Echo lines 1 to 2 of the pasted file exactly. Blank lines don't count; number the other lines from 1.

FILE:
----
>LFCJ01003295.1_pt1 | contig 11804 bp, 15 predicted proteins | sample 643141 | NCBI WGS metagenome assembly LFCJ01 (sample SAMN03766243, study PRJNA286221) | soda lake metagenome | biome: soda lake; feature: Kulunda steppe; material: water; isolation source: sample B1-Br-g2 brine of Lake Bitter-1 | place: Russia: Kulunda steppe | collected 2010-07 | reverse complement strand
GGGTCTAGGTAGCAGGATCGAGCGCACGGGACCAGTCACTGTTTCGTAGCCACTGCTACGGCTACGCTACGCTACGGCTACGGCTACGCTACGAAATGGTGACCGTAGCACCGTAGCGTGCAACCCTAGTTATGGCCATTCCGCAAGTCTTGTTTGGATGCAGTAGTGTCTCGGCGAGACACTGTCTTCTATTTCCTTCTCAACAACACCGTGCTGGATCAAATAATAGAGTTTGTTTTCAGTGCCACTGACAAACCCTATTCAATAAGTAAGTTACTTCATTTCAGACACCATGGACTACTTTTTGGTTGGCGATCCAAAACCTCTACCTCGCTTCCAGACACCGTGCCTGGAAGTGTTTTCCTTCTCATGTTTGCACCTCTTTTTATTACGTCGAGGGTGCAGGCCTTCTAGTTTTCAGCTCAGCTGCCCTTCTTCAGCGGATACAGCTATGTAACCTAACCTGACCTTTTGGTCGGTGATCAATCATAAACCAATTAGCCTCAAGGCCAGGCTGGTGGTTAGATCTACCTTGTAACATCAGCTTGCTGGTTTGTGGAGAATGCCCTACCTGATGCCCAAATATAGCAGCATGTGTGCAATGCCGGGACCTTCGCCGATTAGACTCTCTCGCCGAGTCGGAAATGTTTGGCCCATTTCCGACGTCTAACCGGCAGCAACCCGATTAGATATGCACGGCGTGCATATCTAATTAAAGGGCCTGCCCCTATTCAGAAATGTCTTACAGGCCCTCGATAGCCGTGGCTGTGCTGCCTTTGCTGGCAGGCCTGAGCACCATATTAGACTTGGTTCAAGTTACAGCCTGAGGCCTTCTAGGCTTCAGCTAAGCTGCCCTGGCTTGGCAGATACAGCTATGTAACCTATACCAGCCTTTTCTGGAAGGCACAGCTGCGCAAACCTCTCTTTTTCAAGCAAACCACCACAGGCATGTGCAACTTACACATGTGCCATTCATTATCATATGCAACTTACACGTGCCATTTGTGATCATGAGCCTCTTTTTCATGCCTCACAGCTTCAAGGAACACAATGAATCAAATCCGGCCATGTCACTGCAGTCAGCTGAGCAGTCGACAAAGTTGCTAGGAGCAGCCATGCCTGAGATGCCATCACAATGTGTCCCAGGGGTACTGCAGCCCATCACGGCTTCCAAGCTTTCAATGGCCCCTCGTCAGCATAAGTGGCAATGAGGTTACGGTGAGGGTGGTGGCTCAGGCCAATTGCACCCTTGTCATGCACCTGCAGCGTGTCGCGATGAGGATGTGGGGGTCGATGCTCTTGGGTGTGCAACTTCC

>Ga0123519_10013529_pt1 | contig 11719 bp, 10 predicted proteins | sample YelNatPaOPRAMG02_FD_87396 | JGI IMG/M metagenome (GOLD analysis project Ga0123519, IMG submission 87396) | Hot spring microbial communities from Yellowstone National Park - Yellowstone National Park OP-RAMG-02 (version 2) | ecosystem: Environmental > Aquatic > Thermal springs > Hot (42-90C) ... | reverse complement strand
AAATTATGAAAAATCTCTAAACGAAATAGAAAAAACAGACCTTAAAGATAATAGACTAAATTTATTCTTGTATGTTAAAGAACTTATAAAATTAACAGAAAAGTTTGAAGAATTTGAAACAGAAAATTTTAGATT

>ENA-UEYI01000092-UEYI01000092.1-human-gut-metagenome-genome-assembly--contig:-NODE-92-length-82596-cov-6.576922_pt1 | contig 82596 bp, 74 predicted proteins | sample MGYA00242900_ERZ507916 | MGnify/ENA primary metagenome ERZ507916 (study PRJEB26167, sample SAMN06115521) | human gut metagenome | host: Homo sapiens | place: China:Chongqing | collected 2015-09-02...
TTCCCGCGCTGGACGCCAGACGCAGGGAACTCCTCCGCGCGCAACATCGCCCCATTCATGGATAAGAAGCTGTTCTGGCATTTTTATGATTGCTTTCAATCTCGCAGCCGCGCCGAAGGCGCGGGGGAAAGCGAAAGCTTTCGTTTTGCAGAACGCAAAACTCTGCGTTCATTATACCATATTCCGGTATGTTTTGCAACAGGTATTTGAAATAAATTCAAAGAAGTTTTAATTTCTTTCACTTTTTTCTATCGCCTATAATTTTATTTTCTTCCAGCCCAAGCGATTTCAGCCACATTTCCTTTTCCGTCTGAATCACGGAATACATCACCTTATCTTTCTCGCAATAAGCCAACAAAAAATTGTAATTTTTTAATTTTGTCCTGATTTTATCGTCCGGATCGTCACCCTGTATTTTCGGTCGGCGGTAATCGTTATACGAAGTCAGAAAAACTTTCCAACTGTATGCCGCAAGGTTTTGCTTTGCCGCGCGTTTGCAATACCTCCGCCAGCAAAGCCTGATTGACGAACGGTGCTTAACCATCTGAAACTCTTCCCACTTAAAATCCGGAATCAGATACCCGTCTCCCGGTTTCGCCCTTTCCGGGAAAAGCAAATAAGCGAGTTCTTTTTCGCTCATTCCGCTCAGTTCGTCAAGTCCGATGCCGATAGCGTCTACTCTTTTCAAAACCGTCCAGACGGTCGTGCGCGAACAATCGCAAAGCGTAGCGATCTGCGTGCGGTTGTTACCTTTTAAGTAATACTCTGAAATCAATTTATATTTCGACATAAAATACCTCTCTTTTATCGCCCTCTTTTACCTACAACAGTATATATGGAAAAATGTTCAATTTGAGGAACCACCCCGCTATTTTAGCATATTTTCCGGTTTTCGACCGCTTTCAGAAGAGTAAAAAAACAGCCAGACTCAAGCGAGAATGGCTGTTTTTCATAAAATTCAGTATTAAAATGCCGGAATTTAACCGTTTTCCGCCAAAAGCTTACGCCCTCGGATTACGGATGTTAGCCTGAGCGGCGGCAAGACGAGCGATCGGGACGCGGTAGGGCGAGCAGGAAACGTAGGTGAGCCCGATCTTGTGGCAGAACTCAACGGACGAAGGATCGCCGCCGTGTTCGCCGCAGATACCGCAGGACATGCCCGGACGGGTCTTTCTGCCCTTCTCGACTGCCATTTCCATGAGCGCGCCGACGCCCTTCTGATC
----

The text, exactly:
>LFCJ01003295.1_pt1 | contig 11804 bp, 15 predicted proteins | sample 643141 | NCBI WGS metagenome assembly LFCJ01 (sample SAMN03766243, study PRJNA286221) | soda lake metagenome | biome: soda lake; feature: Kulunda steppe; material: water; isolation source: sample B1-Br-g2 brine of Lake Bitter-1 | place: Russia: Kulunda steppe | collected 2010-07 | reverse complement strand
GGGTCTAGGTAGCAGGATCGAGCGCACGGGACCAGTCACTGTTTCGTAGCCACTGCTACGGCTACGCTACGCTACGGCTACGGCTACGCTACGAAATGGTGACCGTAGCACCGTAGCGTGCAACCCTAGTTATGGCCATTCCGCAAGTCTTGTTTGGATGCAGTAGTGTCTCGGCGAGACACTGTCTTCTATTTCCTTCTCAACAACACCGTGCTGGATCAAATAATAGAGTTTGTTTTCAGTGCCACTGACAAACCCTATTCAATAAGTAAGTTACTTCATTTCAGACACCATGGACTACTTTTTGGTTGGCGATCCAAAACCTCTACCTCGCTTCCAGACACCGTGCCTGGAAGTGTTTTCCTTCTCATGTTTGCACCTCTTTTTATTACGTCGAGGGTGCAGGCCTTCTAGTTTTCAGCTCAGCTGCCCTTCTTCAGCGGATACAGCTATGTAACCTAACCTGACCTTTTGGTCGGTGATCAATCATAAACCAATTAGCCTCAAGGCCAGGCTGGTGGTTAGATCTACCTTGTAACATCAGCTTGCTGGTTTGTGGAGAATGCCCTACCTGATGCCCAAATATAGCAGCATGTGTGCAATGCCGGGACCTTCGCCGATTAGACTCTCTCGCCGAGTCGGAAATGTTTGGCCCATTTCCGACGTCTAACCGGCAGCAACCCGATTAGATATGCACGGCGTGCATATCTAATTAAAGGGCCTGCCCCTATTCAGAAATGTCTTACAGGCCCTCGATAGCCGTGGCTGTGCTGCCTTTGCTGGCAGGCCTGAGCACCATATTAGACTTGGTTCAAGTTACAGCCTGAGGCCTTCTAGGCTTCAGCTAAGCTGCCCTGGCTTGGCAGATACAGCTATGTAACCTATACCAGCCTTTTCTGGAAGGCACAGCTGCGCAAACCTCTCTTTTTCAAGCAAACCACCACAGGCATGTGCAACTTACACATGTGCCATTCATTATCATATGCAACTTACACGTGCCATTTGTGATCATGAGCCTCTTTTTCATGCCTCACAGCTTCAAGGAACACAATGAATCAAATCCGGCCATGTCACTGCAGTCAGCTGAGCAGTCGACAAAGTTGCTAGGAGCAGCCATGCCTGAGATGCCATCACAATGTGTCCCAGGGGTACTGCAGCCCATCACGGCTTCCAAGCTTTCAATGGCCCCTCGTCAGCATAAGTGGCAATGAGGTTACGGTGAGGGTGGTGGCTCAGGCCAATTGCACCCTTGTCATGCACCTGCAGCGTGTCGCGATGAGGATGTGGGGGTCGATGCTCTTGGGTGTGCAACTTCC